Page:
What are the chances of putting together the worldviews generated by science on the one hand and faith on the other?   They are like two worlds apart, and Christians have to ‘double-think’ all the time to accommodate them.  This is one of the reasons why those identifying as Christians are becoming ever fewer in number.

This problem has been growing for the last three centuries, as science has increasingly taken over so many areas of life. It is my problem too, as I watch wonderful documentaries on TV, like ‘The Beginning and End of the Universe’ or ‘The Seven Ages of Starlight’.   From dinosaurs to Star Wars, every child soon becomes aware of the amazing universe story, stretching almost infinitely back into the past and infinitely wide across space. The question is simple and the answer is complex: Where does the Christ of our faith fit into the new story of the universe?  That is, does Christ have a place at all?


However, providentially there is a Christian genius who undertook the task of putting the two worlds of faith and science together. His name is Teilhard de Chardin, a French Jesuit priest and scientist (1881-1955), and that is why he is my hero.  The tension between faith and science was the drama of his own life: how to be both a passionate Christian and a passionate scientist, how to combine his love for Christ with love for God’s creation, how to be whole and dedicated to God while being fully human, fulling the human vocation to build the earth.   

Taking the famous phrase from St John Evangelist, “God so loved the world that He gave His only begotten Son…” Teilhard dedicated his major work on spirituality, The Divine Milieu in these words:

Sic Deus dilexit mundum

For those who love the world

He deplored any spirituality that would set Christ against creation, as if we had to choose between being fully human and fully God’s.  He thought the Church was too slow in developing the deeper, dynamic and cosmic understanding of Christ that the modern world needed.

“In a sense, Christ is in the Church in the same way as the sun is before our eyes.  We see the same sun as our fathers saw, and yet we understand it in a much more magnificent way.  I believe that the Church is still a child.  Christ, by whom she lives, is immeasurably greater than she imagines.  And yet, when thousands of years have gone by and Christ’s true face is a little more plainly seen, the Christians of those days will still, without any reservations, recite the Apostles’ Creed.” (1)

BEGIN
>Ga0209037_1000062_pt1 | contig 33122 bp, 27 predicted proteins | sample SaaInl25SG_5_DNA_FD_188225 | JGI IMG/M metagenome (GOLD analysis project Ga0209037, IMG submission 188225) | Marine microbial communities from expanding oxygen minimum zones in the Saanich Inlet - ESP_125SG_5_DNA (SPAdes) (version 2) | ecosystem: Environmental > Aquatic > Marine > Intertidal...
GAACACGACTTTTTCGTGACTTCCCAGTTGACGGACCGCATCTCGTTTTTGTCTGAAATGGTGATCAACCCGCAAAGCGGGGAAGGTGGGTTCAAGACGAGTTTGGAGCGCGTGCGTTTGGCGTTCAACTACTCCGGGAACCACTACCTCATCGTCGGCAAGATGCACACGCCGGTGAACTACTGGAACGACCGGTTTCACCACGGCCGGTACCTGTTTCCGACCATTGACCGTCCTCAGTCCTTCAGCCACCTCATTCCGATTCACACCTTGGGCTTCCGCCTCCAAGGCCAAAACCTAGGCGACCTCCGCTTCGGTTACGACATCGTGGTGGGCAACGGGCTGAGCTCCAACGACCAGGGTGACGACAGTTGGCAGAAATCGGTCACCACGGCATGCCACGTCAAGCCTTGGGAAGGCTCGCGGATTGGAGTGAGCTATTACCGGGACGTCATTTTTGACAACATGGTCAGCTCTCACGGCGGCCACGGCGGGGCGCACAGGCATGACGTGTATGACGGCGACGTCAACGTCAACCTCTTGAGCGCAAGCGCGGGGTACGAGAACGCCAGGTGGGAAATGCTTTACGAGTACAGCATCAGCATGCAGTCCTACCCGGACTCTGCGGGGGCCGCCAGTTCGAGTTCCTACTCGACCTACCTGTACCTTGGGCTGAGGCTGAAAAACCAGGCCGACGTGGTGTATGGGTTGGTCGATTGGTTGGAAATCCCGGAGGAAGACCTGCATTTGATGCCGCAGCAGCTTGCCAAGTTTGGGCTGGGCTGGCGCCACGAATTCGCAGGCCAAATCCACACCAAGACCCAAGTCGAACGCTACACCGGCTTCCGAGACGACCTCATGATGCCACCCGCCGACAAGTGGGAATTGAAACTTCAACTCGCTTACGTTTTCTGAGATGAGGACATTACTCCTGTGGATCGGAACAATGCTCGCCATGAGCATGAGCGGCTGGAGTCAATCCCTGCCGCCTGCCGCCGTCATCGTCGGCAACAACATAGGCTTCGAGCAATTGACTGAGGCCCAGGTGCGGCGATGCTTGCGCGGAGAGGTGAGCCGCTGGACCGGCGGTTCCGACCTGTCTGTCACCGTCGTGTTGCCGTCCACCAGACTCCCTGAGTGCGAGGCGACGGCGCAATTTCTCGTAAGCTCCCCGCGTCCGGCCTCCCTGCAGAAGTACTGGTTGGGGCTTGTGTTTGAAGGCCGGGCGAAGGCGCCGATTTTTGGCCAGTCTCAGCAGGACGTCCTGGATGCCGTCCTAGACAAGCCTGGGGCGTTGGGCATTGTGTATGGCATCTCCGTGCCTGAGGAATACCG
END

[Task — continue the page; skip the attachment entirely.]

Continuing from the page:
Through a lifetime of hard scientific work and ceaseless reflection, he came to see that if you put the newly-understood universe story and the Christian story together, you actually find they fit like a jigsaw! Once you learn to see that the universe and our world is one great becoming, and that this is focused now on human becoming, which culminates in Christ becoming, ” for such a person everything…in the universe becomes lit up, glowing, animated and infinitely lovable.”   That is to say, this world becomes more and more transparent of God, and the emergent, evolving Christ calls each generation to complete his Incarnation in its own way, in its own time, in its own culture, until, through love, the earth finally joins the destiny of the Risen Christ.

This faith-science interpretation of reality as one single whole is an amazing achievement of joined-up thinking!  The holistic spirituality it gives rise to is the kind of spirituality that can inspire people of today.

The problem was, however, that theologians in the Vatican were less aware of the science-faith tension than he was, and how the new generations of Christians were finding it harder to see the relevance of Christ.  These are initiated into the Church, yet leave it in droves as adults.  “Spiritual but not religious” is their self-description.  Add to that the scandals in the Church and you have the perfect storm that threatens to shipwreck the bark of Peter, – at least in the lives of many. 

Teilhard’s thinking was far ahead of the Vatican theologians, so much so that through his Jesuit order, he was forbidden to publish any of his writings. These were published by friends only after his death, in 1955.  This was a severe trial to his great missionary heart, which longed to lead the modern world to Christ, a trial he bore with saintly humility and patience, free of resentment. He simply waited for his time to come. 

His thinking is gaining ground among quite a few of today’s Christians, especially in America. One happy fruit of it is how his vision of the whole deeply inspired the American, Thomas Berry, who went on to become the father of the ecological movement. Berry is quoted by cosmologist Brian Swimme as telling him, “To see as Teilhard saw is a challenge, but increasingly his vision is becoming available to us.  I fully expect that in the next millennium Teilhard will be generally regarded as the fourth major thinker of the western Christian tradition.  These would be St Paul, Augustine, Thomas Aquinas and Teilhard.” (2)

There is surely a form of divine accreditation in the fact that Teilhard died of a sudden heart attack on an Easter Sunday, the 10th April 1955. Some months earlier, in a letter to a cousin, he had confided that his dearest wish was to die on an Easter Sunday, feast of the Risen Christ, the Omega; that for him it would be a sign of God’s approval of his work.

It is my hope and prayer that one day he will be declared a saint and a Doctor of the Church.


(1) 5 January 1921, in a letter to a friend.  The Heart of Matter, Harvest Book.  Harcourt, Inc. A Helen and Kurt Wolff Book, San Diego, New York, London, p117.

(2) Quoted in the foreword to The Human Phenomenon, a new edition and translation, p xiv, Sussex Academic Press, Brighton, Chicago, Toronto, 2015.






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